This is outragous

Discussion in 'News And Current Events' started by Nedjarsan, Aug 12, 2009.

  1. By your written admission with your thoughts and ideas conveyed you are obviously a cave dweller or a member of the current regime in Iran. You obviously do not get the sarcasm in my previous replies. So to state it in plain english.

    I don't argue about human abuses I know nothing of as they don't exist in my reality.
    In my country: Women are empowered and revered. Not stoned and abused.
    In my religion: Children are coddled and loved. Not brainwased to be a suicide bomber

    So maybe I should have said go back into your hole a get and beat your wife she will love you for it and you will feel more manly.

    BTW: if your balls itch now free free to scratch them, you knuckle dragging primate.
  2. Hi Coyote and Roe. Yes I agree with Coyote's description of the experience.

    I still am unpersuaded that many of the big newsmakers are truly moved to champion those who have been so cruelly violated. I suspect that there is political capital to be had.

    However, I will concede that this surprising -- and laudable -- turn of events has added to the workload of the regime. One more obstacle against totalitarianism. And for the people: one more calorie added to the latent heat. Soon there will be a sudden transformation. Water will change into steam. Those in bondage will change into those who are free.
  3. Just ignore the trolls.
  4. Again a strange reply.

    why would I be a member of the current regime ? I am critical about Iran in my mail???????
    The sarcasm part I did not understand (was it supposed to be funny ?), this thread is quite serious...

    "knuckle dragging primate" ... You are probably from the USA , am I right ?

    What is this religion you talk about where children are loved ?

    I do not know of any such religion which propagates love.
  5. Coyote-IRAN Member

    I found this out the hard way, when I posted something about T. Mousavi up in myspace. She was still missing at the time, and her body had not been found, but they knew she had been raped because of when she was taken to the hospital.

    I posted something up in one of the Iranian groups there, thinking people would be as angry about it as me and try to help with finding her, but the reaction was nothing or anger at me for even talking about it. Took me a while to figure it out. But now I get it.

    I think those who raped her and anyone else need to be hung by their genitals until their genitals atrophy from blood loss and fall off. But that is just my personal opinion. I see no shame at all on those who had it forced upon them against their will. No shame there. Just pain, that they may not want to deal with by people like me constantly bringing it up, so I can understand.

    Sometimes, you have to face the pain to keep more pain just like it from being inflicted upon others.
  6. Ariss Member

    Going through the previous pages, it amuses me, how many (perhaps government-sponsored) trolls we are facing on this forum. But if Twitter suffered so badly in the past weeks, why should the forum remain intact?

    What amuses me the most that people keep pulling phrases like "the rich West /US". A clear expression of envy. And the "evil west exploiting poor muslims" is just the common communist ideology. People in the less fortunate parts of the world are mostly poor because of a "vicious circle" of underdevelopment, political instability and unresolved wars. I hope out trolls have had enough today, and will not bother this thread anymore. Instead of trolling, that person should have thought of ways helping the poor of Iran, instead of accusing foreign powers.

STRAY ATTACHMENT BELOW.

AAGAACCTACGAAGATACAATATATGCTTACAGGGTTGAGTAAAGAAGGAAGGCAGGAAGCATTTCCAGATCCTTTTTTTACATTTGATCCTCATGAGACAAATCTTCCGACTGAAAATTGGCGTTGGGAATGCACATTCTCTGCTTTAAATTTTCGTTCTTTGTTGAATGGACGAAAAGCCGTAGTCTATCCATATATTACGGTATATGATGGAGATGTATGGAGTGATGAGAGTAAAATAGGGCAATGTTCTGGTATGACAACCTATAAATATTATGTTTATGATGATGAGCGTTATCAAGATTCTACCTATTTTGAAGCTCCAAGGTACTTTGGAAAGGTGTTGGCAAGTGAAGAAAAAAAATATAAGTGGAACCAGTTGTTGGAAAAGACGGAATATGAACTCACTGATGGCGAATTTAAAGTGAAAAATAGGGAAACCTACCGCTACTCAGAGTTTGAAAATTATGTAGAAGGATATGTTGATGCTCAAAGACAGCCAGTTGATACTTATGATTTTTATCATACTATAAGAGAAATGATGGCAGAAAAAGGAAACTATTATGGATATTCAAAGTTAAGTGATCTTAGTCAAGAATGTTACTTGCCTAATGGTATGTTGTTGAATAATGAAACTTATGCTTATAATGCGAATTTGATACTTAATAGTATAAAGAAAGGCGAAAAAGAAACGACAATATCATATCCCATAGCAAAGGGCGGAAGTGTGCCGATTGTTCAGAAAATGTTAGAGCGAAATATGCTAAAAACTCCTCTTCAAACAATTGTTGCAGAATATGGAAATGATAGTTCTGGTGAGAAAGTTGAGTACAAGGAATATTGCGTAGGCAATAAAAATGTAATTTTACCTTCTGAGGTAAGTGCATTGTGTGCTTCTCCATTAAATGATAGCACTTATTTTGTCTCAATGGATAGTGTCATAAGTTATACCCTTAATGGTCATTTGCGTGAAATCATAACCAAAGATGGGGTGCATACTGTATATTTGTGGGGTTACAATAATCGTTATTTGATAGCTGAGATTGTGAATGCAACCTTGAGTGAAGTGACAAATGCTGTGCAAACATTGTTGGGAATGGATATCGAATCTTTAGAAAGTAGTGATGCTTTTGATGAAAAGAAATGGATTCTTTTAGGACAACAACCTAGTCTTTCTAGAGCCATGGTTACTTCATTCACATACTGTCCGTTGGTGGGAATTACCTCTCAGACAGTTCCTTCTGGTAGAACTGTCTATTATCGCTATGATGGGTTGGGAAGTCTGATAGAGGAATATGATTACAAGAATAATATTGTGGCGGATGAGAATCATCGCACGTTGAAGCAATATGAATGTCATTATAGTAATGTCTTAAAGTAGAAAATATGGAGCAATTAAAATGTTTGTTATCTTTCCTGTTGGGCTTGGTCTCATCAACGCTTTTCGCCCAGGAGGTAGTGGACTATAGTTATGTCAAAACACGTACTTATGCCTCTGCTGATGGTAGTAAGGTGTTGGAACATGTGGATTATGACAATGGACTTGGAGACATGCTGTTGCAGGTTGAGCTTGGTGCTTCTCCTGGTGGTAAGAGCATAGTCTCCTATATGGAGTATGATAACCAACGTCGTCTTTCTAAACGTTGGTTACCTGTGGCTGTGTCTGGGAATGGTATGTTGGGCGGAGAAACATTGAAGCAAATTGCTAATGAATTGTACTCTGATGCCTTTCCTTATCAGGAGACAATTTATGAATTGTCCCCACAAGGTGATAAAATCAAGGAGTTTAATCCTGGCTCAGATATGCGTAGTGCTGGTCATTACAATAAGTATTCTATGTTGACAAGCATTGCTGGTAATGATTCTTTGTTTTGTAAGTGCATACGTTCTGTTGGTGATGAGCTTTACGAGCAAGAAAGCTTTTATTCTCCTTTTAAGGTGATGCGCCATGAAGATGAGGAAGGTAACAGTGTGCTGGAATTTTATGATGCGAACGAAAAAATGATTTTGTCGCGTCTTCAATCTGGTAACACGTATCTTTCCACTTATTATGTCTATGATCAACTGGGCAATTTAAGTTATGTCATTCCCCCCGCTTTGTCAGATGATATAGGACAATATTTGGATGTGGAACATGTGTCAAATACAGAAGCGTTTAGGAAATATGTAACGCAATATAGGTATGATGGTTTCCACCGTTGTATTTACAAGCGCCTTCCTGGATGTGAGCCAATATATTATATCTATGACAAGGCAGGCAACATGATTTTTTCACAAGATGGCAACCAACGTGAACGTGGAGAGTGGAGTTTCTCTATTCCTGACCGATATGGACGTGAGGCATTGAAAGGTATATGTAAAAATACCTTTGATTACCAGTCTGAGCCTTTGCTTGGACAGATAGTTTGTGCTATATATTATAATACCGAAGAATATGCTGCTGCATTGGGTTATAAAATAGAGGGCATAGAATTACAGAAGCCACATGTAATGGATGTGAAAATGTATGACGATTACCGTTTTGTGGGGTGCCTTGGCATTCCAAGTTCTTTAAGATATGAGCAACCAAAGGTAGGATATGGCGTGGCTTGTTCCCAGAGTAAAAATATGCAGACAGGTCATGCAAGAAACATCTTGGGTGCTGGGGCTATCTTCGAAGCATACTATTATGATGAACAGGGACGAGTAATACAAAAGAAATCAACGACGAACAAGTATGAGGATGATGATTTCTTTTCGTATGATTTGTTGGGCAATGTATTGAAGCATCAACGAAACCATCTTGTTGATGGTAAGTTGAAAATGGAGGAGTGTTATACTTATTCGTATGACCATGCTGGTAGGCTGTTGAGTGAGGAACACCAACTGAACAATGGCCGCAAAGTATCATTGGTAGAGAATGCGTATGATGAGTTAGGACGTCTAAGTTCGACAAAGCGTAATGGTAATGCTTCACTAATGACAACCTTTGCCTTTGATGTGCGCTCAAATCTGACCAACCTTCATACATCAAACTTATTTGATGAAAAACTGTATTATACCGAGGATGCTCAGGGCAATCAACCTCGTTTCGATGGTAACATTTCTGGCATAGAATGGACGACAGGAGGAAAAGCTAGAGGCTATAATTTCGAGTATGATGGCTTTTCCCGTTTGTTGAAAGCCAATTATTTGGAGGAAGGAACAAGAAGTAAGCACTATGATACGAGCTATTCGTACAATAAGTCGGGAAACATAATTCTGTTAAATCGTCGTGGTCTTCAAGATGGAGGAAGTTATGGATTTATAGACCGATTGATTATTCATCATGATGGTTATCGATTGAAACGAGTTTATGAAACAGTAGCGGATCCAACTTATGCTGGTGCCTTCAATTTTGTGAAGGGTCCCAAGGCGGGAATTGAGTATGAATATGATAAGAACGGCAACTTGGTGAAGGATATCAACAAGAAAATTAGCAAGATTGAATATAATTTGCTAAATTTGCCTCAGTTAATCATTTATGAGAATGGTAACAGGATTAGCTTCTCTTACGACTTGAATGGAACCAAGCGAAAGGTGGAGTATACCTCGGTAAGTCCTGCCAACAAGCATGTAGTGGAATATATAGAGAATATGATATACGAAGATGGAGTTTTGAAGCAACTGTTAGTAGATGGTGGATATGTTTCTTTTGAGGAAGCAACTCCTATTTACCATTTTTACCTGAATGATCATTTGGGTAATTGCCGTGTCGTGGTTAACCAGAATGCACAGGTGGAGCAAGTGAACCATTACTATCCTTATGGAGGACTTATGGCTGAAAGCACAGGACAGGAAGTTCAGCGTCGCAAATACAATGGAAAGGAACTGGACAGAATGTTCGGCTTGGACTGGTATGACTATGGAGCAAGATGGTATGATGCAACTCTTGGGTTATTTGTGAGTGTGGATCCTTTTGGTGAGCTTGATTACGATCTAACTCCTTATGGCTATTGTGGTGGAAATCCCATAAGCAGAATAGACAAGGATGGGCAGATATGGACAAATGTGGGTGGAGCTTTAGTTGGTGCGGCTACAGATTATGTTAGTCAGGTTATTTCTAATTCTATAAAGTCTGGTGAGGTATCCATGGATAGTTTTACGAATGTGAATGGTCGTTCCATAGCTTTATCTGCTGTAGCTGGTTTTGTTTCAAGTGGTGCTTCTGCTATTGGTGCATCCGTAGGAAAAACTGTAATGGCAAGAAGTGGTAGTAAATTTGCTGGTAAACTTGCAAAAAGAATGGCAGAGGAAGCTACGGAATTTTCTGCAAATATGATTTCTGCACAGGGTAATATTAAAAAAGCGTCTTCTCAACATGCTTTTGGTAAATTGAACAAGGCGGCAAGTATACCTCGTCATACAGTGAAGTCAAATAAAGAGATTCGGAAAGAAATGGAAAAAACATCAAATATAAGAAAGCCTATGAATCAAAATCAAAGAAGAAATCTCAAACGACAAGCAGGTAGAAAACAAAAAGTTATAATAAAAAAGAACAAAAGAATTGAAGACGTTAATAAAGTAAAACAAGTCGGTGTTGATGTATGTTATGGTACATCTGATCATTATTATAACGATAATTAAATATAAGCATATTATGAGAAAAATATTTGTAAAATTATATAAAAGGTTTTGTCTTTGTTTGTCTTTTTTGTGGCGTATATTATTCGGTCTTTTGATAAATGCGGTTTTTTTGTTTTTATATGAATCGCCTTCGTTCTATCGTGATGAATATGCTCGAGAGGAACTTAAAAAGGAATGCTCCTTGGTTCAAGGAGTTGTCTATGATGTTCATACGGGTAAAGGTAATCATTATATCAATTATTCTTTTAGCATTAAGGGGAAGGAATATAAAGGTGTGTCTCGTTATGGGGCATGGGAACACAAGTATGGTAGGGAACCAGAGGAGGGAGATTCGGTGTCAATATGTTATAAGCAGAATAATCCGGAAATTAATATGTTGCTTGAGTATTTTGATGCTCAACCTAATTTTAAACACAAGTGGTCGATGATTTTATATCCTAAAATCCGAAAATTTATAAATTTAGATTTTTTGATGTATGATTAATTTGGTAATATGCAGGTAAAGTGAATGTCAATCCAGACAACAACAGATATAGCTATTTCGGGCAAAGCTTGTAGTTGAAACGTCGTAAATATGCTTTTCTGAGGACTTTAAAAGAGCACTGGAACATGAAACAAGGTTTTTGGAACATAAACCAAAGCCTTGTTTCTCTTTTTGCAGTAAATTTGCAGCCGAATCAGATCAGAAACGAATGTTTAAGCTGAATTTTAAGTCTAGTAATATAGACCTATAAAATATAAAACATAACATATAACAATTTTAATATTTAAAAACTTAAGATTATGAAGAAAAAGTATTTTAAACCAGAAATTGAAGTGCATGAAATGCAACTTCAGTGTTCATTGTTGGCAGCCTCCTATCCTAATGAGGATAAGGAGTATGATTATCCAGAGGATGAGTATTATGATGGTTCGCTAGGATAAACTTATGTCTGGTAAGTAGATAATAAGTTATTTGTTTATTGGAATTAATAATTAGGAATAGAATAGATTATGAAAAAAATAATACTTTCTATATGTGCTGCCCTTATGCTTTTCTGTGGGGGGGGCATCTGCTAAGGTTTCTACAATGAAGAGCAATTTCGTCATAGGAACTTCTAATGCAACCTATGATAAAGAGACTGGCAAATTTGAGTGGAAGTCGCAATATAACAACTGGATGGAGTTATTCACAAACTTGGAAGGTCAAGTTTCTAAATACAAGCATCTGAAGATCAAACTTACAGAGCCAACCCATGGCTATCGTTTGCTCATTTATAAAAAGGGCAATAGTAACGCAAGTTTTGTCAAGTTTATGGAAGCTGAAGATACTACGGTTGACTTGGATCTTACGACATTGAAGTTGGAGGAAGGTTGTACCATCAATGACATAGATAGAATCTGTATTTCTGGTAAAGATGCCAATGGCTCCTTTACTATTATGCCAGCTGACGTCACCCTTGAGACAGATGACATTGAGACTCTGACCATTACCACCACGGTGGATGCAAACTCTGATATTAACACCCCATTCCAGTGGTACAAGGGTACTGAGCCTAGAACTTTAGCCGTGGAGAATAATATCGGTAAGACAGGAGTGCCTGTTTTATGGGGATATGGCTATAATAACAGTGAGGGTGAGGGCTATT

As for Lebanon, that land is a classic example of all troubles that shook the Middle East for almost a century. Since this region was not famed for religious tolerance, the existance of a state with nearly half christian and half muslim populace (not counting other minorities like Druze or Baha'i) is a recipe for instability. But if internal conflict was not enough, Iran has also interfered with local business, with the IRGC establishing its local branch Hizbollah. Just a simple look at their flag (you know, the one with a Kalashnikov mashinegun looming over the Earth-globe) tells how peaceful their objectives are. And - up to date - they have been utterly loyal to their masters. All efforts for peace were ultimately shipwrecked because of Hizbollah was unwilling to disarm its militia. But ask yourself: In a normal state, how many political parties have their own army? How long it will last before they attempt a bloody coup? This was the very question that prompted the King of Jordan to disarm all armed Palestinian rebels threatening them with death penalty had they refused to give up their weapons. Since then, we haven't heard of any major infighting or terrorist attack in Jordan. A country ruled by armed parties isn't a country at all. That is a civil war at the moment of a ceasefire. But as long as the Islamic Republic Of Iran stands as it is now, do not expect Lebanon to become a land of peace. After all, the least thing the Iranian leaders want is a united Lebanon that would likely make peace with Izrael. If that would happen, the whole ideology of the Islamic Republic would collapse. And - as you may well know - there is no dictatorship without ideology used to control people.

    As for the news, they also make me happy. Even if the reformists (especially Rafsanjani) have not yet gathered the number of (parliament/council) votes necessary for a major cleansing of the regime, just to watch the rabid infighting among conservatives is a source of joy. Unbeknownst to them, they will bring their own regime down by their mad bid for power. The more they cling to it, the faster it will dissolve to sand in their hands. I even believe many of them are quite aware of the looming collapse of the system, and they are desperately searching for tools of power that could keep them afloat if that very day comes... Some may attempt to change sides, to join the reformiest camp, others might simply want to look reformist. All they hope is to retain their authenticity - so that they could be re-elected in a democratic way, once the great change comes. You should be aware of the great number of these turncoats. A good advice: accept their help, while the system is still standing, and get rid of them, once it falls.